by Steven Ertelt
August 2, 2006
Washington, DC (LifeNews.com) — Abortion advocates on a Senate committee sharply questioned Food and Drug Administration nominee Andrew von Eschenbach on the morning after pill. Their questions and comments came just one day after the agency announced it would seek an agreement with the Plan B manufacturer to sell the drug over to the counter to women 18 or older.
Democrats on the Senate Committee on Health, Education, Labor and Pensions (HELP) praised von Eschenbach’s resume but questioned what they called a "politicized" handling of the morning after pill.
Von Eschenbach told the panel he is committed to "sound science" but many questioned the timing of the Plan B announcement this week.
"We all know what’s going on here," Sen. Tom Harkin, an Iowa Democrat, said, adding, "It’s the disregard of science for ideological concerns."
Von Eschenbach said that he decided to consider the application based "not on a political ideology but on a medical ideology."
"No one told me what I should or could do. No one told me what decision I must or must not make. [The letter] was my decision," he explained.
They also questioned the FDA’s decision to sell the morning after pill, which may occasionally cause abortions, only to women over the age of 18. Previously, the FDA told Barr Laboratories it would consider a revised application to sell the drug through pharmacies to women over 16.
"Is there new data? New analysis? Or have you just decided you don’t like the conclusion of your predecessor?" asked Sen. Jack Reed, a Rhode Island Democrat.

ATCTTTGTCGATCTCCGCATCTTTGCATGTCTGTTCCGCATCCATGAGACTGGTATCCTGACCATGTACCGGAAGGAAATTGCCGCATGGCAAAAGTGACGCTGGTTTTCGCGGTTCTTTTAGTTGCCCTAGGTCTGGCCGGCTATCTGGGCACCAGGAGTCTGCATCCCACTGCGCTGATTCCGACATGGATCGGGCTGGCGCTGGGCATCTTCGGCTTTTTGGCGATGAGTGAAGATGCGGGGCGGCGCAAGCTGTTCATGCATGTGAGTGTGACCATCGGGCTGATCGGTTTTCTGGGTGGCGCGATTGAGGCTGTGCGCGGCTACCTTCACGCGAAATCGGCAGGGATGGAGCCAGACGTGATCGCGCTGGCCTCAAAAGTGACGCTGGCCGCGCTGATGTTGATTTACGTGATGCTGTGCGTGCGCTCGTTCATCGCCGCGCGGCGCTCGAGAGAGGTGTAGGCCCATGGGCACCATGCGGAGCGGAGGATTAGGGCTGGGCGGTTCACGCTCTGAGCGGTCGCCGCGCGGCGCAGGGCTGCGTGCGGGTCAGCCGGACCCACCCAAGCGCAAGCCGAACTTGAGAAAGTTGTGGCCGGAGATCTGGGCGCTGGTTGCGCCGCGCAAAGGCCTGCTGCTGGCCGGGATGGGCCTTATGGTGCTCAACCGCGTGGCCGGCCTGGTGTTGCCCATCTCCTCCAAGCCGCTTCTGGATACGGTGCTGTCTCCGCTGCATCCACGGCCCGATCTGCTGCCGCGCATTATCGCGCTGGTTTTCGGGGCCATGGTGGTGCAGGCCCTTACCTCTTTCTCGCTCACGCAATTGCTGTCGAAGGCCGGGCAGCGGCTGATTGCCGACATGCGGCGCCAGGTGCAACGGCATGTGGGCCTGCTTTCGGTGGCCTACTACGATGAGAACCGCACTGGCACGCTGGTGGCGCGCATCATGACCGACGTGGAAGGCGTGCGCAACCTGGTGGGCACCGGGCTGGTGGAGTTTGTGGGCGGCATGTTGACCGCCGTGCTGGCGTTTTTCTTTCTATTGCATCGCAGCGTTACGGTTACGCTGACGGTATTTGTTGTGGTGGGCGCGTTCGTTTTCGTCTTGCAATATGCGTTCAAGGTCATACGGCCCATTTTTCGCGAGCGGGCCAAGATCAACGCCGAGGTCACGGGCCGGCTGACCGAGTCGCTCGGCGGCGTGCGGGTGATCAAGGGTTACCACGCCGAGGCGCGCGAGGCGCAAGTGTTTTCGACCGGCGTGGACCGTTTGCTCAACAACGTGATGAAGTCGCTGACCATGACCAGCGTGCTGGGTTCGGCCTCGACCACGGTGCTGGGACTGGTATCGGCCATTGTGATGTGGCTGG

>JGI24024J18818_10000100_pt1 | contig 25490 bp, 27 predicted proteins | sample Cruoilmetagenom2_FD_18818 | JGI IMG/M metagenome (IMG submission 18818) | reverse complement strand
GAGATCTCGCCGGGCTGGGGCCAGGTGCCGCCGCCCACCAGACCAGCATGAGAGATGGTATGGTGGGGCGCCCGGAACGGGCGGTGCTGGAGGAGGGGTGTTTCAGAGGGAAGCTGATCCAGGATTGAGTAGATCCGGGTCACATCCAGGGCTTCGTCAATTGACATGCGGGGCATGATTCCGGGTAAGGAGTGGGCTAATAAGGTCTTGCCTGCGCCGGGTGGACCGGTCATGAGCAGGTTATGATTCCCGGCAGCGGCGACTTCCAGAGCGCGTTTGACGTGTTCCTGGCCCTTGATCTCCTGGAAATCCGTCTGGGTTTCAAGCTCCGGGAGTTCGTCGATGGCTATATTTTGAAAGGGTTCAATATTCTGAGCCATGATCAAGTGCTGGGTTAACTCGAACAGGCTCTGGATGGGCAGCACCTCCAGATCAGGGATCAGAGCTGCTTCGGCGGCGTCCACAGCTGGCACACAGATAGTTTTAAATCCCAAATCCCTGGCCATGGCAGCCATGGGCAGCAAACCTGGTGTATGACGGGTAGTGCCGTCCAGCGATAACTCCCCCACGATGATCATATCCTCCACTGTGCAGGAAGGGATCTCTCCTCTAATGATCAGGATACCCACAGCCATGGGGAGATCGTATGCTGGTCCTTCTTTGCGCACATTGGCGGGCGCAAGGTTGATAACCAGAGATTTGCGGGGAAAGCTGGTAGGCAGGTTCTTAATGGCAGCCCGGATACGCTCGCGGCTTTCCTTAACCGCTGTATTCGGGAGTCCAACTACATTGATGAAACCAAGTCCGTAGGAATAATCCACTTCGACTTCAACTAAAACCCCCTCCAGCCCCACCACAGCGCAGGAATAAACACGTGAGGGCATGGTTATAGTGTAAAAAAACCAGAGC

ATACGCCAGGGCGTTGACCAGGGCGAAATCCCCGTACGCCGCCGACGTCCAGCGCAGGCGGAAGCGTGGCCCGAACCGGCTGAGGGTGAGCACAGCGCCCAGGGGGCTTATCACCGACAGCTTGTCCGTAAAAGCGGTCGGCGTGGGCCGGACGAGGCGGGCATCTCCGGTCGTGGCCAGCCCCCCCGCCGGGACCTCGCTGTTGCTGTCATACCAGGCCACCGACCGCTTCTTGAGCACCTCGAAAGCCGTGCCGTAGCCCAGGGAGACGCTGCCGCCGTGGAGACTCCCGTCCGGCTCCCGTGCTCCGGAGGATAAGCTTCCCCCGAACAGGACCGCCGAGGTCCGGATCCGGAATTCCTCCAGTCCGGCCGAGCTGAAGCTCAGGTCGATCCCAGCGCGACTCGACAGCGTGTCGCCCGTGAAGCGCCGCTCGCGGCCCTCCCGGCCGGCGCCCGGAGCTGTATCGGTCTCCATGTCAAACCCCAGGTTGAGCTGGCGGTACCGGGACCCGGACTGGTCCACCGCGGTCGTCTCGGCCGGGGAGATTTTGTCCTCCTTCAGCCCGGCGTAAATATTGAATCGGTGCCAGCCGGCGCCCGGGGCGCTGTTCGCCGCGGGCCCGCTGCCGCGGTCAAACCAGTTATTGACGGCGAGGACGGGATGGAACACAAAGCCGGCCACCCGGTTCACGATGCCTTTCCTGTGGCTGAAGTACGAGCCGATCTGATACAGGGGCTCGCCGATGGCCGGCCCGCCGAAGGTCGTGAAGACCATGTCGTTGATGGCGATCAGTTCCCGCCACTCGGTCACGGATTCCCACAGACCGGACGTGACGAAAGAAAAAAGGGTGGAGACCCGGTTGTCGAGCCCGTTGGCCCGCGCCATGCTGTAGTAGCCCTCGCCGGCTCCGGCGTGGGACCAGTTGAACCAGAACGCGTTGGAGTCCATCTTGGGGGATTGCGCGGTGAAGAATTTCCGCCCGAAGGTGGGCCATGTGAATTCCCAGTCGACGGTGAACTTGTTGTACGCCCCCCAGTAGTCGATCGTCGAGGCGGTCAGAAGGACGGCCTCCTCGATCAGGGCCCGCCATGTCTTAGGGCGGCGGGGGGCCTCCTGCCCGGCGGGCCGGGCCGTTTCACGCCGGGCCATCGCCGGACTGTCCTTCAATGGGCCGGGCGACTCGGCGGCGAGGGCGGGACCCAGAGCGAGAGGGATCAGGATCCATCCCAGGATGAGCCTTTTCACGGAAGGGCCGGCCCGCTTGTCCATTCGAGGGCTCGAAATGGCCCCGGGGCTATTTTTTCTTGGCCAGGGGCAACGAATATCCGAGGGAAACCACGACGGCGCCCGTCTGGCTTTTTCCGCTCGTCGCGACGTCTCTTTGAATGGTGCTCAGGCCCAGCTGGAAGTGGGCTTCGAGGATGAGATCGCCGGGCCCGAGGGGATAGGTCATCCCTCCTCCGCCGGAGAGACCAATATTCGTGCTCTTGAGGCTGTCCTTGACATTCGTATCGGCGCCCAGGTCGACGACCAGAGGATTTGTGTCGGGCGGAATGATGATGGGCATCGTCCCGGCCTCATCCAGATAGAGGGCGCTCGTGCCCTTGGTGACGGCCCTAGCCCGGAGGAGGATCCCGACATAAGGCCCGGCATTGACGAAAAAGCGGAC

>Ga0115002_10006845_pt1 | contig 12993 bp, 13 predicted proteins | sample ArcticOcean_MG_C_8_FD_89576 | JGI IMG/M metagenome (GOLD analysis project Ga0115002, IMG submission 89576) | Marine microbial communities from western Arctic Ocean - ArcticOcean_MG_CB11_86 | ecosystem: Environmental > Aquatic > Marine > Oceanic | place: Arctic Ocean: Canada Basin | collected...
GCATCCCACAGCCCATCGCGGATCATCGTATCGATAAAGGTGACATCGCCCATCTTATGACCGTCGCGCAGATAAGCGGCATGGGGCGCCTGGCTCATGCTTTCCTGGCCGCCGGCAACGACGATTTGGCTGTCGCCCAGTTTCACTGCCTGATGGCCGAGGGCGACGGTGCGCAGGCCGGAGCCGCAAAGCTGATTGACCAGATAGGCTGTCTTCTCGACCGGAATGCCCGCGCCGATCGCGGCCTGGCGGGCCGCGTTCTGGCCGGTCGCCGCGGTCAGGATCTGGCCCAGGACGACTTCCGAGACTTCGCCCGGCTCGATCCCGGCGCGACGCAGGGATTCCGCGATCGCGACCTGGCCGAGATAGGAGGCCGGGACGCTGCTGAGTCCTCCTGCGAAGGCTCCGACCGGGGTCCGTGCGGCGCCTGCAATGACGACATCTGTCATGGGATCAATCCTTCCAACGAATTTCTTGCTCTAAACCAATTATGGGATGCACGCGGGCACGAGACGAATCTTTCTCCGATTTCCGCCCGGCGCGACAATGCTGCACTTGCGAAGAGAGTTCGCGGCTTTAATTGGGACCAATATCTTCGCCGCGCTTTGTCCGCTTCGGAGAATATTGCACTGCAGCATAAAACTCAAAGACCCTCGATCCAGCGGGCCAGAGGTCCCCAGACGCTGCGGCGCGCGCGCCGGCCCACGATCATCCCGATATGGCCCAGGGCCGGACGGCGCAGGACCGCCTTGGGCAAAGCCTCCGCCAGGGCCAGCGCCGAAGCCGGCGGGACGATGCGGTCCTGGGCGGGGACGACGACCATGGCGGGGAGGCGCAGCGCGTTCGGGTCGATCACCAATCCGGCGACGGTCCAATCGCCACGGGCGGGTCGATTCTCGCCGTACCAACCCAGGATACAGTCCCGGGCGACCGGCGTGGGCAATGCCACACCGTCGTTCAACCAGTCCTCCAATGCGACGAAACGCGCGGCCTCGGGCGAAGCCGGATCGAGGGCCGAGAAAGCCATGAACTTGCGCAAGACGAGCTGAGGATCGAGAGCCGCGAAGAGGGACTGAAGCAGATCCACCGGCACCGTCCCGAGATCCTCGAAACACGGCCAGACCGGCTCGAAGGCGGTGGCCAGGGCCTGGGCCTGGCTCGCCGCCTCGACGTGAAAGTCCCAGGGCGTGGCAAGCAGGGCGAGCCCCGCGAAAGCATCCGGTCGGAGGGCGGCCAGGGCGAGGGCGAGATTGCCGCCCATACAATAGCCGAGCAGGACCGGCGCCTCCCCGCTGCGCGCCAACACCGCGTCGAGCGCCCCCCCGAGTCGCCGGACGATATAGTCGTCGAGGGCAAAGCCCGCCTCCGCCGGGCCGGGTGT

"I believe 18 is appropriate," von Eschenbach said, according to a Washington Post report. "It’s a cut point. We have to have some cut point."
He added that the age 18 limit offers a "greater safeguard in protecting and promoting the health" of young women. Von Eschenbach also said that he decided on the age limit in part because tobacco products have the same age restriction.
HELP Committee Chair Mike Enzi said he plans to hold a vote on the nomination after the Senate’s August recess.
"The question is not whether to confirm him. The question is whether to confirm him before Plan B is approved," Enzi said, according to the Baltimore Sun. "So it’s not a question of qualifications."
President Bush may consider using a recess appointment later this month to name him commissioner and Hillary Clinton asked von Eschenbach if he would accept a recess appointment.
"I want to look forward to the Senate’s confirmation of me as your choice to be commissioner of the FDA," he replied.